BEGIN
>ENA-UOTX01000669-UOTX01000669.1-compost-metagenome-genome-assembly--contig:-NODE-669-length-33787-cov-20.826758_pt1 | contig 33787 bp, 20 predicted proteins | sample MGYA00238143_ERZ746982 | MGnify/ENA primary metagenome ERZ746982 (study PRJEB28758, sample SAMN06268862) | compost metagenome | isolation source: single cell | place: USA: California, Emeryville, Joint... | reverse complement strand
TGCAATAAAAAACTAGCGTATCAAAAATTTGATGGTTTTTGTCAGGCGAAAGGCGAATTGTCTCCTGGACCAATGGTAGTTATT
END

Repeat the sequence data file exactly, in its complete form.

>ENA-UOTX01000669-UOTX01000669.1-compost-metagenome-genome-assembly--contig:-NODE-669-length-33787-cov-20.826758_pt1 | contig 33787 bp, 20 predicted proteins | sample MGYA00238143_ERZ746982 | MGnify/ENA primary metagenome ERZ746982 (study PRJEB28758, sample SAMN06268862) | compost metagenome | isolation source: single cell | place: USA: California, Emeryville, Joint... | reverse complement strand
TGCAATAAAAAACTAGCGTATCAAAAATTTGATGGTTTTTGTCAGGCGAAAGGCGAATTGTCTCCTGGACCAATGGTAGTTATT